A Grim New World

I’ve been thinking about the tone of my recent Tempora Mutantur session, and have taken the opportunity to re-read some old forum posts which I have mentioned in some of my other post-apocalyptic gameblogs. Since they fit what I am trying to convey in this minimalist game, I am repeating them here.

I ran across some posts by a guy named ‘geoffrey’ on an Original D&D forum discussing his vision of the 1st edition Gamma World game. The posts really piqued my imagination, and once I read them I knew that I had to include them somehow.

So here are some rough notes on the world of Tempora Mutantur, using much of the text from geoffrey’s original posts. Take a look at the posts ‘My Vision of Gamma World‘ and ‘My Thoughts on GW’s Cryptic Alliances‘ if you have the time.

(Yes; these were by Geoffrey McKinney of Carcosa fame/infamy. I was inspired by his posts a couple years ago, and in the meantime he has released an OD&D supplement fleshing out his gaming concepts. You can check it out at Geoffrey McKinney’s CARCOSA.)

(Note that ‘GW’ and ‘Gamma World’ references have been switched to ‘Tempora Mutantur’ in the notes below, and GW-specific terms have been switched to the Tempora Mutantur equivalents.)

Mankind’s Extinction

…Mankind is eventually going to go extinct, but in [Tempora Mutantur] the extinction has already started and is nearly complete. Instead of living on a planet with billions of humans on it, the humans of [Tempora Mutantur] number probably only in the hundreds of thousands. You run the numbers, consider that high-tech artifacts are becoming scarcer by the day, and look at how the various mutants with human-level intelligence are all more powerful than the [pure-strains]

…and you’re looking at human extinction. The Big Show is over. The Apocalypse has already struck, and it wasn’t a mere WWIII. The very continents buckled. The very oceans boiled. All the nukes on earth couldn’t do that. Mysterious forces and energies changed the very fabric of life on earth. Probably vertebrates as a whole (not just humans) didn’t do too well. Now comes the age of the insect, the worm, the plant, the fungus, and all the hideousness of the microscopic world. The entire … world is dominated by gloppy, tentacled, multi-legged, insectile, oozy, writhing, hideous abortions of life. At the most humans will be around for another 1,000 years (if they’re lucky), and in that time their numbers will continually dwindle until the number reaches 0. And they are already well over 99% of the way there. [Tempora Mutantur] simply allows you to adventure in the last choking gasp of humanity before the ultimate end.

The Future of Civilization

…Also, I do not think it would be possible for humans to rebuild their civilization in [Tempora Mutantur]. They’ve been shunted back into the Stone Age. They’d have to start all over again by learning to farm… er, maybe not, since the flora bites back. And they’d have to learn to domesticate animals… um, ah, the animals are now trying to domesticate humans. It’s a non-starter. With no farming, none of the rest of technical civilization follows.

Small groups for short amounts of time could carve out little enclaves of high-technology. But who do they call when their computer crashes? Now their robot-control network doesn’t work (resulting in wild and/or uncontrolled and/or defunct robots), and all they have are a few hand-held weapons with, oh, 47 charges total. What happens after firing that 47th charge? Meanwhile, the mutants can fire those eyebeams from now until the cows come home. Plus those mutants are making little mutants. Nobody’s making new high-tech items. Inhuman mutated insects and mutated microbes inherit the earth.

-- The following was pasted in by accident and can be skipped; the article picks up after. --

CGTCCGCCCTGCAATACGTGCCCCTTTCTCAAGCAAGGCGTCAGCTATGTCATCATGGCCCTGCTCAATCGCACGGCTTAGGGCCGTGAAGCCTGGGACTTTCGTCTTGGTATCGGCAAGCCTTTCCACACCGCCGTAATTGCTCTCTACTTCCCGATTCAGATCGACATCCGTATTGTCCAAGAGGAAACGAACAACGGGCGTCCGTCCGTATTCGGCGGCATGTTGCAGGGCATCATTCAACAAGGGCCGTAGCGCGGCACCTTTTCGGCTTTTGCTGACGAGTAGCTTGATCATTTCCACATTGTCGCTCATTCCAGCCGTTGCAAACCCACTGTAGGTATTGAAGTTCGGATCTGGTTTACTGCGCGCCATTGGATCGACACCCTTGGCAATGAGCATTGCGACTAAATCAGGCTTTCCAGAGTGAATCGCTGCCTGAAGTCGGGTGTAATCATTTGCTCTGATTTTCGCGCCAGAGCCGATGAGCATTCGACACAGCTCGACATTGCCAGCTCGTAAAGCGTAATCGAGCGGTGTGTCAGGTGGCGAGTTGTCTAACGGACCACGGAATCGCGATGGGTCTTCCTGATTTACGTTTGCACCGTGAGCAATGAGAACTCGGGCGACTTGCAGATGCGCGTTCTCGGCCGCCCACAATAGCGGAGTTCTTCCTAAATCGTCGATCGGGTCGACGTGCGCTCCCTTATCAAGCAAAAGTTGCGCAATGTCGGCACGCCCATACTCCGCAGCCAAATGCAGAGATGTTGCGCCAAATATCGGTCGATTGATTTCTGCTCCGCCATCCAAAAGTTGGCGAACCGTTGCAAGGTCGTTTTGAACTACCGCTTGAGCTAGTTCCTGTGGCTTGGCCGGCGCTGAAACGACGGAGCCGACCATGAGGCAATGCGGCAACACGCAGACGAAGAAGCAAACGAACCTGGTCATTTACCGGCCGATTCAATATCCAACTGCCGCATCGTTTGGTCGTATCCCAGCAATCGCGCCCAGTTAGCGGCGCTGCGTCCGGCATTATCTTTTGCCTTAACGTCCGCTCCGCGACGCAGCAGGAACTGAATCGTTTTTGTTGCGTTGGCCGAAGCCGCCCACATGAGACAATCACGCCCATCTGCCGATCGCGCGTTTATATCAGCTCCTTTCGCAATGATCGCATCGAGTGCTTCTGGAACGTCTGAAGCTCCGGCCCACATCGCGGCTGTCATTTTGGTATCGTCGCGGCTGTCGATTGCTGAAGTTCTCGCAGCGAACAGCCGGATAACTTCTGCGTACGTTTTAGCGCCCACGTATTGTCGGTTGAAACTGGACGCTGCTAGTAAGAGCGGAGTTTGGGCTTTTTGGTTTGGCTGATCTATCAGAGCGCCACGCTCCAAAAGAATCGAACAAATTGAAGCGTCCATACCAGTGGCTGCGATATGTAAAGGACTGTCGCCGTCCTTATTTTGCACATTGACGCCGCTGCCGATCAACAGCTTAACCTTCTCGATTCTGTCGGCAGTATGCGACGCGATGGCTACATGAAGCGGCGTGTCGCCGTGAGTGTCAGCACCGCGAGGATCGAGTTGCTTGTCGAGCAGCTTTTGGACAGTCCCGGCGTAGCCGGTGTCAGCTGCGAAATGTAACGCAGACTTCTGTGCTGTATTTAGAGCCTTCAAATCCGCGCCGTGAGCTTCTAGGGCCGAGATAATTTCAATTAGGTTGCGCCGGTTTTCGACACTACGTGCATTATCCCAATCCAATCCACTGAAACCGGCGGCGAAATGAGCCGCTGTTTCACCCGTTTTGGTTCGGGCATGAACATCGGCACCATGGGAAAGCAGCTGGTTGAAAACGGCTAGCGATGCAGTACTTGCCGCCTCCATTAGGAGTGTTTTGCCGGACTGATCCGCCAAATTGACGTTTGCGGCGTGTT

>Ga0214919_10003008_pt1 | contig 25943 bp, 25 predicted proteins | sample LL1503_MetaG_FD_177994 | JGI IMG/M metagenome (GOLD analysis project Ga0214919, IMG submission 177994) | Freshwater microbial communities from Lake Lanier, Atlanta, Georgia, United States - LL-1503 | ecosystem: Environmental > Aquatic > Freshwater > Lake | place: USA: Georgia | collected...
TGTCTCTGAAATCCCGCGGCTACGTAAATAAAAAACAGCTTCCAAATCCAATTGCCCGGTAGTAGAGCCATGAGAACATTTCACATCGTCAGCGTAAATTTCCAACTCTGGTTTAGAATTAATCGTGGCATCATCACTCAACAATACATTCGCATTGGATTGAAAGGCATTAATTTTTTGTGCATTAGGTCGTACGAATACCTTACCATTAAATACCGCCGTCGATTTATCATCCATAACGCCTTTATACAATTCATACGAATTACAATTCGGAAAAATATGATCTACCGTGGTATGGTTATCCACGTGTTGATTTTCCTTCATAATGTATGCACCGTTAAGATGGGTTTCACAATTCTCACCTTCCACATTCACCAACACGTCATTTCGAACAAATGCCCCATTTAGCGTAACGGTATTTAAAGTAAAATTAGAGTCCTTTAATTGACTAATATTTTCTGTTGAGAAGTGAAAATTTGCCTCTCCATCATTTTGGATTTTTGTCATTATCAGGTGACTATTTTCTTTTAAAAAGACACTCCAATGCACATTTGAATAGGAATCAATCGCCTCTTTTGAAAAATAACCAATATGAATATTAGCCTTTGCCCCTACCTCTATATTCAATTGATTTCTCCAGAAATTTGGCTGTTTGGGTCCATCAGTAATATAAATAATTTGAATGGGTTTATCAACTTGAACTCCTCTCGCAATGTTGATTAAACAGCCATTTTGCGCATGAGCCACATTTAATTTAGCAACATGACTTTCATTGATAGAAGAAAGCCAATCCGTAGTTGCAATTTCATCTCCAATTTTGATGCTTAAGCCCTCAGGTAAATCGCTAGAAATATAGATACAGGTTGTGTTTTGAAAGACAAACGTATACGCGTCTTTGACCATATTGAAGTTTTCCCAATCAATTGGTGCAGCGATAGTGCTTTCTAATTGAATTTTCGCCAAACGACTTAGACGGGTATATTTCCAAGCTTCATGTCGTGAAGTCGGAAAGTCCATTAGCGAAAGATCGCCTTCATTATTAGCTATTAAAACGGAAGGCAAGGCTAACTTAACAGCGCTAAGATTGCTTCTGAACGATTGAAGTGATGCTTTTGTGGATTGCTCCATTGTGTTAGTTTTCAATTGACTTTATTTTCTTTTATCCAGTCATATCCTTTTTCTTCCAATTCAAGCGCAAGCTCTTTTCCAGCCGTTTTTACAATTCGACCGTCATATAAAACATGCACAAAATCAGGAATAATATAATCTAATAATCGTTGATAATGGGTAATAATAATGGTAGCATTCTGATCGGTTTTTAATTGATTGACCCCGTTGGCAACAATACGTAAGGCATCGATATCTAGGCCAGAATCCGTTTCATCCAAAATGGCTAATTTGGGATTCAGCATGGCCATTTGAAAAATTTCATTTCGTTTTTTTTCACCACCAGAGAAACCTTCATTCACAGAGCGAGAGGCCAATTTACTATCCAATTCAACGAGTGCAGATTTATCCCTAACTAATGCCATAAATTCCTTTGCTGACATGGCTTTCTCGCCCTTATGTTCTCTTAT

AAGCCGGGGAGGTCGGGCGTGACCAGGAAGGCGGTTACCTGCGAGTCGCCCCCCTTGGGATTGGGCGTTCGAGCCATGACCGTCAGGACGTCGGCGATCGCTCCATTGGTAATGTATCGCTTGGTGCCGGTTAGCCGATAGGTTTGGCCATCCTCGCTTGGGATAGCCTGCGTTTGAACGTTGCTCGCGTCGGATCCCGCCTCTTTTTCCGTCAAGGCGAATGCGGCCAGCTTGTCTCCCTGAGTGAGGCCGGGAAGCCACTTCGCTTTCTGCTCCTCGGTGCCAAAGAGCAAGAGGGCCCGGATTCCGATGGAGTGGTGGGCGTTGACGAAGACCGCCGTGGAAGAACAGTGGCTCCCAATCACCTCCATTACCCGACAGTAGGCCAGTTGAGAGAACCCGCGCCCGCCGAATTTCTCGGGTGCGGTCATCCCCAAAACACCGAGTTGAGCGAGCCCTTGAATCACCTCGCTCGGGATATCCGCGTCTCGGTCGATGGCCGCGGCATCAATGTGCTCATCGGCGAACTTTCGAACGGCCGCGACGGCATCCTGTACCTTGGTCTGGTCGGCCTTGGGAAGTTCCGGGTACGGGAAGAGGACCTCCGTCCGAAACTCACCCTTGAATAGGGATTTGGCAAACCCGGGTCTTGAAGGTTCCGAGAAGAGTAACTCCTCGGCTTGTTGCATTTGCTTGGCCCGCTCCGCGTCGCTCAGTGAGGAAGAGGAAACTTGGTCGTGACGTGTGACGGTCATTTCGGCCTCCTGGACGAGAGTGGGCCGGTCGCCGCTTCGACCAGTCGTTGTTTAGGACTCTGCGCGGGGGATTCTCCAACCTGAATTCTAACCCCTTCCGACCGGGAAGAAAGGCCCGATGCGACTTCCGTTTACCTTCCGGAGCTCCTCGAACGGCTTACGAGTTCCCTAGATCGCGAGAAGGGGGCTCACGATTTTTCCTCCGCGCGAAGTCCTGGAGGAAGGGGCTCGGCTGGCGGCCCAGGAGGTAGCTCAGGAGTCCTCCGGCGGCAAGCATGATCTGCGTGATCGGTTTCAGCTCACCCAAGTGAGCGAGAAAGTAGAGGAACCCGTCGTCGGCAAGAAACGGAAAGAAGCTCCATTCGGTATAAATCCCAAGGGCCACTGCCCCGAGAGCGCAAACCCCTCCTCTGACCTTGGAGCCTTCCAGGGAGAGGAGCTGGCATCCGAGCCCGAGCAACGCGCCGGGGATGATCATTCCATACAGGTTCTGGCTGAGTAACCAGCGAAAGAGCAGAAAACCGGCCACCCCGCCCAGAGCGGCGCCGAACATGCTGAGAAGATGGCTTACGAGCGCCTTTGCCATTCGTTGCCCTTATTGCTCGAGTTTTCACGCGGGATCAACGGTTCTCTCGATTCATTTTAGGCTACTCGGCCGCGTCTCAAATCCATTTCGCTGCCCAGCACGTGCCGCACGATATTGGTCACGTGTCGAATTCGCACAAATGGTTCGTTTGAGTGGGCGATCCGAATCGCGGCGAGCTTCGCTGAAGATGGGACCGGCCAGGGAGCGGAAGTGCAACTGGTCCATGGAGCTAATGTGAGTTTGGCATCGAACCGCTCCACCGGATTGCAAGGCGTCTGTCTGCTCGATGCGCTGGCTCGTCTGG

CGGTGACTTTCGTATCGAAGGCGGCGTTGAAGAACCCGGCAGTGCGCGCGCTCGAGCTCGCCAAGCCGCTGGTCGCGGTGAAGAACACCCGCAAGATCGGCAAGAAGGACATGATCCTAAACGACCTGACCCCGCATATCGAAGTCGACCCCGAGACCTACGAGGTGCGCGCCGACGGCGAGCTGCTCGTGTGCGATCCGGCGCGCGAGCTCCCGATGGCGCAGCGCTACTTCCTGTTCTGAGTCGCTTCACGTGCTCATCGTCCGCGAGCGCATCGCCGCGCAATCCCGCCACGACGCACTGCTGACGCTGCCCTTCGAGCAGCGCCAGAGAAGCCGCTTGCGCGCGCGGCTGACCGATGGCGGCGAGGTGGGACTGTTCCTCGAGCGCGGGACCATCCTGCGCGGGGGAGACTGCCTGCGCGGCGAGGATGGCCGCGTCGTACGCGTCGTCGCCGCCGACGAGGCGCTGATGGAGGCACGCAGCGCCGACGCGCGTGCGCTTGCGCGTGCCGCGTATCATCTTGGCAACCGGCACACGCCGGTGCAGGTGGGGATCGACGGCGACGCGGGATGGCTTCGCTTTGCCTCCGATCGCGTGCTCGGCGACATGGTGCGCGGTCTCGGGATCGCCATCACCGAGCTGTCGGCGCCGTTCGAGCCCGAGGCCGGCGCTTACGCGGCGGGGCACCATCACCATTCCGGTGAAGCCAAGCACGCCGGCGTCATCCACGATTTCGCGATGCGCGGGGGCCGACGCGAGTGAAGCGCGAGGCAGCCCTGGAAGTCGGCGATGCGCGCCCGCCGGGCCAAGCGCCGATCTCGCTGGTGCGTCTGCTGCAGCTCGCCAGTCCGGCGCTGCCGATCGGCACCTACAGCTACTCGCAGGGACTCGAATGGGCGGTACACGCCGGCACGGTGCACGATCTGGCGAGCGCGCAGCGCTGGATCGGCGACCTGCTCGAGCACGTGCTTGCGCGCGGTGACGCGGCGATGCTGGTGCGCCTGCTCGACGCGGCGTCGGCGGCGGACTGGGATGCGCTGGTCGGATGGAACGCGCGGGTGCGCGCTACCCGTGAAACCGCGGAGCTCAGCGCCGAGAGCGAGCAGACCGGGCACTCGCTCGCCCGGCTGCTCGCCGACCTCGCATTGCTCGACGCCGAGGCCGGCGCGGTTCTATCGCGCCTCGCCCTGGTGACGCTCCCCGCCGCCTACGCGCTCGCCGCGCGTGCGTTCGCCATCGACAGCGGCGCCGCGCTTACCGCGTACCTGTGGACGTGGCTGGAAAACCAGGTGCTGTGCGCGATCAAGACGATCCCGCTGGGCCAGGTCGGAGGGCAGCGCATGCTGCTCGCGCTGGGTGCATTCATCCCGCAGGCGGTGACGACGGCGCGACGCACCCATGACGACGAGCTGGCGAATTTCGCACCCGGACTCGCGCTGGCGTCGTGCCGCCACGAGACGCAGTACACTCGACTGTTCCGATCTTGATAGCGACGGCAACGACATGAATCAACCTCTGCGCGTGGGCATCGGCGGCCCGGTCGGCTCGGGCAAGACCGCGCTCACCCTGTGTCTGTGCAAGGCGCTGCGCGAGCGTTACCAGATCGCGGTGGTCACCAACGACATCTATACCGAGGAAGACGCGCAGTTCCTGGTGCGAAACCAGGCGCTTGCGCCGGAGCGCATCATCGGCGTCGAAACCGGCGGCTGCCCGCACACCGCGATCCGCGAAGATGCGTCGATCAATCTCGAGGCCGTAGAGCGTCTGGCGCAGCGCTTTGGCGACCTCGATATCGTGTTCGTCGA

The New Gods

…In a [Tempora Mutantur] campaign I like to have a lot of ‘god-mutants’ (as well as ‘god-computers’ and ‘robot gods’). These ‘gods’ are definitely not gods in the sense of A/D&D gods. They are simply powerful monsters that delusional beings worship. Of course, the primary form of worship would be sacrificing humans to them by giving them to their monster gods to eat…

…Why would humans worship such monsters? Survival. [Pure-strain humans] (unless armed to the teeth with the rare tech) are generally too weak to survive without protection from the mutated flora and fauna of [Tempora Mutantur]. In exchange for a steady stream of sacrifices, a mutant god would allow the pitiful humans to live in its vicinity. Humans would also tend to worship powerful computers and robots. The only humans not so benighted would be the vanishingly rare enclaves … of humans whose ancestors maintained pre-holocaust civilization and passed it down to them. They would still recognize high-tech as simply tools and not as gods. In fact, if other humans were to run into such pocket remnants of pre-holocaust civilization, they would probably treat those humans themselves as gods.

In Summary…

It’s a bleak and dark … world in my imagination. Most humans (whether [pure-strain] or humanoid) are worshippers/slaves of ‘gods’: extra-powerful mutant[s] (or robots or computers). They are deathly suspicious of all not in their cult, and they have no dreams or aspirations of a better world. The best they can hope for is continued survival by faithful worship of their all-too-real gods.

This reminds me of a quote from a letter H. P. Lovecraft wrote in July 1927:

“Now all my tales are based on the fundamental premise that common human laws and interests and emotions have no validity or significance in the vast cosmos-at-large…”

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